For most students semester breaks are romantacised. They are the promised land of all the sleep they can handle. From ticking off each day left until they're finally free from early mornings and having their alarm break into their dreams. As they grow older they tend to use semester breaks as the finish line that indicates that the uphill battle that was exam time is over. Constantly reminding themselves that they'll get to sleep more and relax once the school term is over. But is sleeping more during semester break a good idea? More importantly, how does it affect your usual sleep schedule?
Staunch routine lovers would say that the best thing to do is keep your child's sleep routine and I agree with them to an extent. It's important for parents to make sure that children keep as close to their bedtime and wake up time as possible be it exam time, a regular school week or holidays while they're young. Young children thrive on routine and structure; sticking to their daily routine is beneficial. But the older they get the more they need flexibility.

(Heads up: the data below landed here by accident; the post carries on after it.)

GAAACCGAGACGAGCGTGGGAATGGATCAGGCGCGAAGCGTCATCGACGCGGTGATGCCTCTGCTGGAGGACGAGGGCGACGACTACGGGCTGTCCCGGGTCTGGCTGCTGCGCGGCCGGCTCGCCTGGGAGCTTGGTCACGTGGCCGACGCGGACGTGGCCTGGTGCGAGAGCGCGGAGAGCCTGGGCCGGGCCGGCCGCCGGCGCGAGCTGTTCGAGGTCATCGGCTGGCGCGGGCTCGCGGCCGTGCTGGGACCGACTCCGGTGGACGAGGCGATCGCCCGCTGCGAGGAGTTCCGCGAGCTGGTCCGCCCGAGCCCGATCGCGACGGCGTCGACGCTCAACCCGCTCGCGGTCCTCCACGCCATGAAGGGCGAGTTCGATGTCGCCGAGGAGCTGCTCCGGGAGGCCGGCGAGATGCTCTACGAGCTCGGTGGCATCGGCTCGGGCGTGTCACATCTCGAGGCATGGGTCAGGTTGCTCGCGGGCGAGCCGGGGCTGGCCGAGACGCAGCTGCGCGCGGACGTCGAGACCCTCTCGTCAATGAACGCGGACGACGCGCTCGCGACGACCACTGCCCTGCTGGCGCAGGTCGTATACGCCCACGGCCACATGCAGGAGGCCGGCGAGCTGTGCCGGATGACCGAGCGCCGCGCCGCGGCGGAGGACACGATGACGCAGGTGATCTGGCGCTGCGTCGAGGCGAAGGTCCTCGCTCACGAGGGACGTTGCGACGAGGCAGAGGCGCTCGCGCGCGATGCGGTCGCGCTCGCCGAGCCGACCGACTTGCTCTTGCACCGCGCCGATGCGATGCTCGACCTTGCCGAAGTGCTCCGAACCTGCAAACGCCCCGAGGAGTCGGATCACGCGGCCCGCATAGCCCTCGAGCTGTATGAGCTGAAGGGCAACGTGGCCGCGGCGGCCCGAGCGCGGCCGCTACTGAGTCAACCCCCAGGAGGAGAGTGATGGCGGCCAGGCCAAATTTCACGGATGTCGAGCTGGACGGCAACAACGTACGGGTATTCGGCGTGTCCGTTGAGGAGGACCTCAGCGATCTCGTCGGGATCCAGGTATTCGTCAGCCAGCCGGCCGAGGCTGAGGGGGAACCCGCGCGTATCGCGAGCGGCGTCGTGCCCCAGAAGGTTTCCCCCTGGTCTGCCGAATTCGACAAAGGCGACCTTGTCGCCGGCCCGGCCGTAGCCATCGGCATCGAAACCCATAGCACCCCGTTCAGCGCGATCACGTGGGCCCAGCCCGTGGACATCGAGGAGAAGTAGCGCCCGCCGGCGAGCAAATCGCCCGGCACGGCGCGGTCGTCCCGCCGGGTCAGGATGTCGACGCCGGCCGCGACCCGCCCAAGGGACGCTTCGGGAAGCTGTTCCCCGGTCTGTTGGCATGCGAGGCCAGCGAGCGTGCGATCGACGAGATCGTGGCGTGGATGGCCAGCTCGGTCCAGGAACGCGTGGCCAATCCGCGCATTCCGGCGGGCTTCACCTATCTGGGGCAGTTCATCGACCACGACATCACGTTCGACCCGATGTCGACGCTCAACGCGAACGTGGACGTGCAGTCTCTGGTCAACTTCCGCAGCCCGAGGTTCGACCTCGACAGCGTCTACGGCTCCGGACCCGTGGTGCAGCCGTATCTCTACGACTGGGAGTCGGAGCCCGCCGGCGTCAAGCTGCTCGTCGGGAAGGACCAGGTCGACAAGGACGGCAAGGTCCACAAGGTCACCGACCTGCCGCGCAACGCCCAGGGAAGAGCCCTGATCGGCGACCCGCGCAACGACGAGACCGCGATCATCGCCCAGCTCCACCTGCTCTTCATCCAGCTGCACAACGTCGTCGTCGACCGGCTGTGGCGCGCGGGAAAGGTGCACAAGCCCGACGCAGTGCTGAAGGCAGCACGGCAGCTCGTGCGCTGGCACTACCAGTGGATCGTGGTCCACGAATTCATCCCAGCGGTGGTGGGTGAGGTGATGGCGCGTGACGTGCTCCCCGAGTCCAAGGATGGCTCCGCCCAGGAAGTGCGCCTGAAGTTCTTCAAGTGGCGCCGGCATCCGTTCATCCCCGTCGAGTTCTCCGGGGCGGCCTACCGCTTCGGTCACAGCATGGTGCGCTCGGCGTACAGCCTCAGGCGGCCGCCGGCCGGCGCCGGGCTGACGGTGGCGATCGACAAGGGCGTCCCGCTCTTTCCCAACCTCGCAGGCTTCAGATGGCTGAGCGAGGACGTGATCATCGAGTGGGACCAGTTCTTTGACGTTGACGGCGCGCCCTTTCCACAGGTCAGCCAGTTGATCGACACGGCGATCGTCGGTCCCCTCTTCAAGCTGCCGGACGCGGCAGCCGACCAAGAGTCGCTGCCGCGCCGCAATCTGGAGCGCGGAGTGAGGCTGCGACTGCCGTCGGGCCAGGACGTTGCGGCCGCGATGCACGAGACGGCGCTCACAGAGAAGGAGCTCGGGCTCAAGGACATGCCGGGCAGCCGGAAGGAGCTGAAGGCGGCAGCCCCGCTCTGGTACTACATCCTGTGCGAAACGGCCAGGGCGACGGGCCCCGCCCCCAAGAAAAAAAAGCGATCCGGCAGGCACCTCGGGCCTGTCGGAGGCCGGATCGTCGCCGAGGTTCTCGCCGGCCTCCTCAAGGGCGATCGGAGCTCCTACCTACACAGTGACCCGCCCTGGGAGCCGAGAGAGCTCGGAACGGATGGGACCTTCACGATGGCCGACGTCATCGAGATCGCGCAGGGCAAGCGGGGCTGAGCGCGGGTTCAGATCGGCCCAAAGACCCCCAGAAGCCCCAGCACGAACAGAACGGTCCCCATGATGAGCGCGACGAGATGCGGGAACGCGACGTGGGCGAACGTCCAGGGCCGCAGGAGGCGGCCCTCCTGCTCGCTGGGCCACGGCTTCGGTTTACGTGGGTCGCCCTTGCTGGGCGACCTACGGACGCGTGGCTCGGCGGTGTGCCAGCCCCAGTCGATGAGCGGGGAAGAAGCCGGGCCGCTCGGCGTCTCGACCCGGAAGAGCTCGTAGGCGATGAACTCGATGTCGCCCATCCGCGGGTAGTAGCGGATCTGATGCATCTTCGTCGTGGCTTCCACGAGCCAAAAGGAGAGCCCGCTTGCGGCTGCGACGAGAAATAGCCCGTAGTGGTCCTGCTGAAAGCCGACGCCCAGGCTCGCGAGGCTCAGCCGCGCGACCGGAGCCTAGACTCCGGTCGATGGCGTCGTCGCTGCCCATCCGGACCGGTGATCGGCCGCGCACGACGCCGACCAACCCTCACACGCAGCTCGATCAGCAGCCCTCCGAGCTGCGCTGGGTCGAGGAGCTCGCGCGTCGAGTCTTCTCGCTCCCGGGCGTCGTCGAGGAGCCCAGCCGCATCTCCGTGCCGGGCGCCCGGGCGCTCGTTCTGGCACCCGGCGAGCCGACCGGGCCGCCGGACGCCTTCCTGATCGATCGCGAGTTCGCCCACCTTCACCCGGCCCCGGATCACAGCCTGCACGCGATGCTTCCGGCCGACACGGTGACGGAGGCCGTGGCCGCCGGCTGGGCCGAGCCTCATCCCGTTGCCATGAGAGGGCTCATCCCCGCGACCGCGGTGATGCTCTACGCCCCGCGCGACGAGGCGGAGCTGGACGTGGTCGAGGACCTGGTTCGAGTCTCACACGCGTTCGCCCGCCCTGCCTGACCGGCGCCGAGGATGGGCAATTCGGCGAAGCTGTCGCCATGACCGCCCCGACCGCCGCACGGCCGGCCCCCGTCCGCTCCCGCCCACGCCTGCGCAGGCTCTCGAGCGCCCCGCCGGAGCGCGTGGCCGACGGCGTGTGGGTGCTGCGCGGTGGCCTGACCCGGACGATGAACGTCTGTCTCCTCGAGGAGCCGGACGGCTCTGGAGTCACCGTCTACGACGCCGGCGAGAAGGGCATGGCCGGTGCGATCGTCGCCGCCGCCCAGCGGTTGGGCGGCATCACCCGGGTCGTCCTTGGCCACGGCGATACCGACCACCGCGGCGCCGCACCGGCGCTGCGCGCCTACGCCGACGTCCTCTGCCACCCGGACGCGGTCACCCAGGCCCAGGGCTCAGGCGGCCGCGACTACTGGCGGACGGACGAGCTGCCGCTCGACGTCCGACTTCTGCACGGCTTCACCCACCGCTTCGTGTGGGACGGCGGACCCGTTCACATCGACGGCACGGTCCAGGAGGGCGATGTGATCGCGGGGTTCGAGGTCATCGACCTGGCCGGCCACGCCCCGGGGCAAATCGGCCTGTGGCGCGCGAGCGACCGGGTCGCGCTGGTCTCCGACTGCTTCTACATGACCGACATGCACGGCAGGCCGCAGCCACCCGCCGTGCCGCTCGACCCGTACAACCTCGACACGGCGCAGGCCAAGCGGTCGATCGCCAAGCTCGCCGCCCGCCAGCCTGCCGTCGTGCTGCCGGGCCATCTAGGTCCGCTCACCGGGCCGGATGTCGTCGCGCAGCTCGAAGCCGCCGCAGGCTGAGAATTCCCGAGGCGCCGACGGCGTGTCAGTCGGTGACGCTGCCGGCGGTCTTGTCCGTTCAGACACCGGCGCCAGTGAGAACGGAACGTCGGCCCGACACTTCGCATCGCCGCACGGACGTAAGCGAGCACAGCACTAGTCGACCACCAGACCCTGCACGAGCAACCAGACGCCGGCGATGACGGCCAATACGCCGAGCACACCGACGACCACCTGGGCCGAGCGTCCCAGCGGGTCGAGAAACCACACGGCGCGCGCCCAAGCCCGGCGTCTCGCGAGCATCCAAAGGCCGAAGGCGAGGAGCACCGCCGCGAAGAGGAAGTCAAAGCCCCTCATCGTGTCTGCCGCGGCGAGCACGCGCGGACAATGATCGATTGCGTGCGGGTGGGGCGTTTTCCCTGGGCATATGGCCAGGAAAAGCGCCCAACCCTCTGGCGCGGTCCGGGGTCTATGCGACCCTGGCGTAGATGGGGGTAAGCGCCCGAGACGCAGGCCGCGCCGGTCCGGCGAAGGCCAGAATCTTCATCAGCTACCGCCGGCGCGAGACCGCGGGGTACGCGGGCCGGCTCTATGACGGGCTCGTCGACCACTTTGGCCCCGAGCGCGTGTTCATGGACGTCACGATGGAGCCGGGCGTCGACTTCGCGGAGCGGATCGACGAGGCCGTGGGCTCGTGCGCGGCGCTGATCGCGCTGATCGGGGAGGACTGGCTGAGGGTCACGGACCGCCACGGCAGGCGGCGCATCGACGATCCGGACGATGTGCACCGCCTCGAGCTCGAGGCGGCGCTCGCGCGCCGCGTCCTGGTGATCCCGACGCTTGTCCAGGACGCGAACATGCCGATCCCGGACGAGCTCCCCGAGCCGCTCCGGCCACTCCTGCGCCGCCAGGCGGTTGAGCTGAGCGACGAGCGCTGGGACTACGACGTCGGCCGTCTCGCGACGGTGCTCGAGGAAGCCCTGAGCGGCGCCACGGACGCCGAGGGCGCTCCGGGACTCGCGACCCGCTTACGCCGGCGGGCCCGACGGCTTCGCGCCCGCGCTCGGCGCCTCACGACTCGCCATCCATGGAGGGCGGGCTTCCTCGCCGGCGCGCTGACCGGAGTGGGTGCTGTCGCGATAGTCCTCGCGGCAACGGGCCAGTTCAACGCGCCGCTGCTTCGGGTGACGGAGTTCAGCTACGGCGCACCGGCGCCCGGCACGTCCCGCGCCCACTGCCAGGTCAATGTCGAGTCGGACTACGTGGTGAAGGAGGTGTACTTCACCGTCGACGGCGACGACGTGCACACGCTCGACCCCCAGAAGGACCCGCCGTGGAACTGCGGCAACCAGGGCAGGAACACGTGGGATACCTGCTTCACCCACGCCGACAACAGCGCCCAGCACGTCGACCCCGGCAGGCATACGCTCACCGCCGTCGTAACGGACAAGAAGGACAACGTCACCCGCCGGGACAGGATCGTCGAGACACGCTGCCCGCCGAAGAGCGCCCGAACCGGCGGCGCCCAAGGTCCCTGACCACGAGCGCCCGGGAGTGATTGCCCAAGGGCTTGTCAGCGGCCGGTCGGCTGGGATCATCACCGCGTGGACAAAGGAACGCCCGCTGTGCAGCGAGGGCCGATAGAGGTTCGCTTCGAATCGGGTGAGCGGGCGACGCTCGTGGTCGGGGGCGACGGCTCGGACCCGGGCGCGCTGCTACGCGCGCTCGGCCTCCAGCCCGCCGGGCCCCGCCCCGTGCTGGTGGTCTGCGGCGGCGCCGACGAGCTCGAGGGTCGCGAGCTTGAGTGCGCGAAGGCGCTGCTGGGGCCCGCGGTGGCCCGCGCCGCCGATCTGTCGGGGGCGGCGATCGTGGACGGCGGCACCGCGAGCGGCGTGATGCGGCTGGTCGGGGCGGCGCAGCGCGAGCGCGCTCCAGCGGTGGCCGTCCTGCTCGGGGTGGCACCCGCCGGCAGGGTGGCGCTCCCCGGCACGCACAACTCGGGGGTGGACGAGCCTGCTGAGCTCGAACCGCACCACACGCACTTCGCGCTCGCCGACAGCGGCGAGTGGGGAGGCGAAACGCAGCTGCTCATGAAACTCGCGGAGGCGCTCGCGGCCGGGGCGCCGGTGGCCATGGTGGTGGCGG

Teens work hard at school. From staying up late working on projects to having to be up early to get in practice when a sporting/ cultural club showcase tournament is looming. This essentially ensures that by the time term ends they are very tired pandas.
A sleep expert was once quoted in an article saying that "the only way we know if we have had enough sleep is if we wake up naturally, without an alarm, and that is what teenagers usually do during school holidays." I agree fully with this. Sleeping in is an important luxury and children (especially teens) can benefit from it. I recommend trying it each term, even if it's just for the first few days of break.
But when happens when the semester break is over?
You deal with this when it comes by taking it one day at a time. Kids and parents maybe rushed in the mornings for a couple of mornings when a new term starts but you'll get back into your groove soon enough. That's the funny thing about sleep/wake rhythm -- after a while your body learns and even begins to anticipate your alarm clock.
Do you allow your school age children to sleep in during the holidays?